Report shows drop in number of elderly poor

Latet organization: Poverty situation is actually much worse.

By
January 25, 2007 21:27
2 minute read.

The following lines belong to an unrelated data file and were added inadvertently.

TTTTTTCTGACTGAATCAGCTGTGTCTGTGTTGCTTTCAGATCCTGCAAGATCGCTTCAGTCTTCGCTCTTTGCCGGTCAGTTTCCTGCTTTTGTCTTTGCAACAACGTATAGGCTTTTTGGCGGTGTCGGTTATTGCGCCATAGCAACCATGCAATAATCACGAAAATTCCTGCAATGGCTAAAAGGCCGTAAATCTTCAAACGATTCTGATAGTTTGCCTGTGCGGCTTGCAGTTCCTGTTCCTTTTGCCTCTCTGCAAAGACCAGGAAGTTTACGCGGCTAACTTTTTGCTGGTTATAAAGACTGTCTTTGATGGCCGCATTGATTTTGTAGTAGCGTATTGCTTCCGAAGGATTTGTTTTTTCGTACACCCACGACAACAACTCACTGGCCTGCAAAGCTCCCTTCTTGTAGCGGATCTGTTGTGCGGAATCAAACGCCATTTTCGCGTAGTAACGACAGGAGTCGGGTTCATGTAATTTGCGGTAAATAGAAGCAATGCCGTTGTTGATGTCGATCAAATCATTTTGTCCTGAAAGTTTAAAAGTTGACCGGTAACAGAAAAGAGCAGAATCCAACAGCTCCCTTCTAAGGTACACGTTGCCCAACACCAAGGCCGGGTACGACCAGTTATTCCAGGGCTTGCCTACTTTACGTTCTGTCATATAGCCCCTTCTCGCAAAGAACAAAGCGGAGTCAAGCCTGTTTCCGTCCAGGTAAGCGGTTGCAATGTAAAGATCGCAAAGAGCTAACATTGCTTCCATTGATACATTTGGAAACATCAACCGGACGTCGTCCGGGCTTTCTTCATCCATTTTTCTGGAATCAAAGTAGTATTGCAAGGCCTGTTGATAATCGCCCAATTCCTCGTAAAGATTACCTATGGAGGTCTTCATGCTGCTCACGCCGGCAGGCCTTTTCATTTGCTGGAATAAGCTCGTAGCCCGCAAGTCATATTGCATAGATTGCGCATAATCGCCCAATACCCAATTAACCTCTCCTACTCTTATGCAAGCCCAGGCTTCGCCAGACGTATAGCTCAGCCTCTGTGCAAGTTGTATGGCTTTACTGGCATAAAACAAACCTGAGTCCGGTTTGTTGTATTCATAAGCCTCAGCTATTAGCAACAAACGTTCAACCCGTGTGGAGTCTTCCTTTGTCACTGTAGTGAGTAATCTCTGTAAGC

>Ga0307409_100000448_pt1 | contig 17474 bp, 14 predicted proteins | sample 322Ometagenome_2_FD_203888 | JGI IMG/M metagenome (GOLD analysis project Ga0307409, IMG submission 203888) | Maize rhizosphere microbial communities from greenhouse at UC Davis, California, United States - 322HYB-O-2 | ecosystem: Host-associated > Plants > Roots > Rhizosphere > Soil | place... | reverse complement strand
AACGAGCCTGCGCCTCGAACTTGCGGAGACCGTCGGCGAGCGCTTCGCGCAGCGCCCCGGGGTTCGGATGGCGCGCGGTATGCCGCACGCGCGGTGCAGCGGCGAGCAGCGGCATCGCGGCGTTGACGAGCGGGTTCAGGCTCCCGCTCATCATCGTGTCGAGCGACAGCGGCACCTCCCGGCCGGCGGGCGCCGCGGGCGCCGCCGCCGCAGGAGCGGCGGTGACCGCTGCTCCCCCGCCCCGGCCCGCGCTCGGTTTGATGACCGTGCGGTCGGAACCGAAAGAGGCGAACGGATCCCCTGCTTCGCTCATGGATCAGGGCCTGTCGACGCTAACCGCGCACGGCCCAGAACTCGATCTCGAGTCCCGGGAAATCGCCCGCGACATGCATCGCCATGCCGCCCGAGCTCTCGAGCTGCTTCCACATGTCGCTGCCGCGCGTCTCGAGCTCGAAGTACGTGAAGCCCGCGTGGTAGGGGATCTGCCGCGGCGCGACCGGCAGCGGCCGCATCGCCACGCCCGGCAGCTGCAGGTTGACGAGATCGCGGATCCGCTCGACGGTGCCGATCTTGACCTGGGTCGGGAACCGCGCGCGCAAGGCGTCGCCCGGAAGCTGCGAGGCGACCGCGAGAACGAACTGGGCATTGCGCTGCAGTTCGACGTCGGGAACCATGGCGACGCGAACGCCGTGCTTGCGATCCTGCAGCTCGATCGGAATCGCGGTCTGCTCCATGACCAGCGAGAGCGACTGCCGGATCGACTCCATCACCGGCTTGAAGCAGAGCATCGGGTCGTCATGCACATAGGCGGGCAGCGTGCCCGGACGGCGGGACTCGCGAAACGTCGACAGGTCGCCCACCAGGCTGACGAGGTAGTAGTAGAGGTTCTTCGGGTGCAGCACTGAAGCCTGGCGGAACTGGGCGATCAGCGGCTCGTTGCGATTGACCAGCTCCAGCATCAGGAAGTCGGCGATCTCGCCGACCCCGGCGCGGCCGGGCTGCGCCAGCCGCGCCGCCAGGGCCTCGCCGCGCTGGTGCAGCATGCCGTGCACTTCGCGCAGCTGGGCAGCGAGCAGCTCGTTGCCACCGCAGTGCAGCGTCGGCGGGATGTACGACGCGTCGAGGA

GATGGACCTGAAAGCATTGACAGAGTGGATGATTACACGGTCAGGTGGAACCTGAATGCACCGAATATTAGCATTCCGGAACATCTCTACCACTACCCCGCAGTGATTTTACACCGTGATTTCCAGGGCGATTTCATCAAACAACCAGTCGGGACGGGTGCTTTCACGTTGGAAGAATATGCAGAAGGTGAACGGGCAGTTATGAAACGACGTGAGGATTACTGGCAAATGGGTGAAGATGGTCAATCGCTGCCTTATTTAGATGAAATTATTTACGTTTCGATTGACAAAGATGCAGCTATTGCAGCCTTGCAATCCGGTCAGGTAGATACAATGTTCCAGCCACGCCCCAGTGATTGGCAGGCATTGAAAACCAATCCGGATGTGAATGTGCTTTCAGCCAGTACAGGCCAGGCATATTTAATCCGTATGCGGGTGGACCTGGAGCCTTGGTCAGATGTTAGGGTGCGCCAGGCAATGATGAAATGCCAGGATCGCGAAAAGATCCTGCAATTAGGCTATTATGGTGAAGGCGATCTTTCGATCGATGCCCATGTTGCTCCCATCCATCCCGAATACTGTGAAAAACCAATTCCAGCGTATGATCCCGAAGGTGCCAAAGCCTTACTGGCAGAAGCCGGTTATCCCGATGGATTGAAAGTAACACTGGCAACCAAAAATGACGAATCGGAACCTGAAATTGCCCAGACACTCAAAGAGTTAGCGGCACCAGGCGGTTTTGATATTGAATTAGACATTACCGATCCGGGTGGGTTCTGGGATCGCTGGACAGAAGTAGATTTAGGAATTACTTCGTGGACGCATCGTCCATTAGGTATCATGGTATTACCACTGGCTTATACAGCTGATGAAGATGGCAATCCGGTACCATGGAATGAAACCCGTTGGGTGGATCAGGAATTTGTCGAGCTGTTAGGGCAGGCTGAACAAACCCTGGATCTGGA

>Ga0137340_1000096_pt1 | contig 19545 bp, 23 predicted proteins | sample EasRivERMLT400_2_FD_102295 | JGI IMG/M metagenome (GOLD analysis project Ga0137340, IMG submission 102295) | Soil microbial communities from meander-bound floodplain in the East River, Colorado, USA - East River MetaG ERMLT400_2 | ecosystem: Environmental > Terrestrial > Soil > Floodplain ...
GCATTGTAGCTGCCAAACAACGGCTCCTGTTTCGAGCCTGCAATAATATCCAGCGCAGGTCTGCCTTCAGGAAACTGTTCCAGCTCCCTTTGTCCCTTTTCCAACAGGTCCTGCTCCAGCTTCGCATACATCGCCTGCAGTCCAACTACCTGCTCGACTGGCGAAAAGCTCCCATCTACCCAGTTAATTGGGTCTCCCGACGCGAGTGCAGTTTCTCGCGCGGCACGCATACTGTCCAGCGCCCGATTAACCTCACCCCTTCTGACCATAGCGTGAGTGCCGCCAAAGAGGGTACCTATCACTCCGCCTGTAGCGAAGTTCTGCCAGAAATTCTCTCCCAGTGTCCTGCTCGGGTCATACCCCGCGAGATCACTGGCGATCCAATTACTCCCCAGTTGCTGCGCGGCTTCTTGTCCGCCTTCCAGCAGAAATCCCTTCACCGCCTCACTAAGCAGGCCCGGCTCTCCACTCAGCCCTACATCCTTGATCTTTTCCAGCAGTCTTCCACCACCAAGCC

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The number of elderly living below the poverty line has slightly declined, according to the National Insurance Institute's semi-annual poverty report released Thursday. The number of elderly poor stood at 89,600, or 22.9 percent of Israel's elderly population, down from 2005 when it stood at 24.4%, according to the report, which covers the last half of 2005 and the beginning of 2006. "The overall number of Israel's poor is still very high, but if the government adopts the correct social policy it will be able to reduce the number of people living in poverty," commented NII Director-General Dr. Yigal Ben-Shalom, noting that increased state benefits for pensioners, widows and widowers was partly responsible for the drop. While the situation for the elderly seems to be following a general trend, the report found that the total number of Israelis living under the poverty line was little changed from what it was in the previous year. The latest data put the total number of Israel's poor at 1,630,100, compared to 1,630,500 reported at the end of 2005. The number of families living below the poverty line stood at 404,000, with close to half (174,600) being working families and more than half (238,600) families with children. The situation for children was equally depressing for the time period reported, with 775,000, or 35.2%, of the nation's children living in poverty. Ben-Shalom called on the government to approve a plan to provide income tax breaks to needy working families, especially those with children, in an effort to drastically reduce the number of poor. The Finance Ministry has already approved a model for income tax breaks according to suggestions from the NII, he said. The program would require a budget of NIS 1.5 billion but would benefit 310,000 families. Meanwhile, humanitarian aid organization Latet criticized the NII's report saying that it did not accurately reflect the poverty situation and that in reality the situation was much worse, affecting far more families. "The poverty line does not define poverty. It is an arbitrary interpretation, it is one dimensional and does not show what is really out in on the field," wrote the organization in a press release. "The NII report paints a picture of the situation according to the parameters of income alone and that is not accurate, the data is just cosmetic without any treatment of the real problem." Latet director Eran Weintraub called on the government to immediately form a national program to combat poverty and improve the quality of life for Israel's poor.


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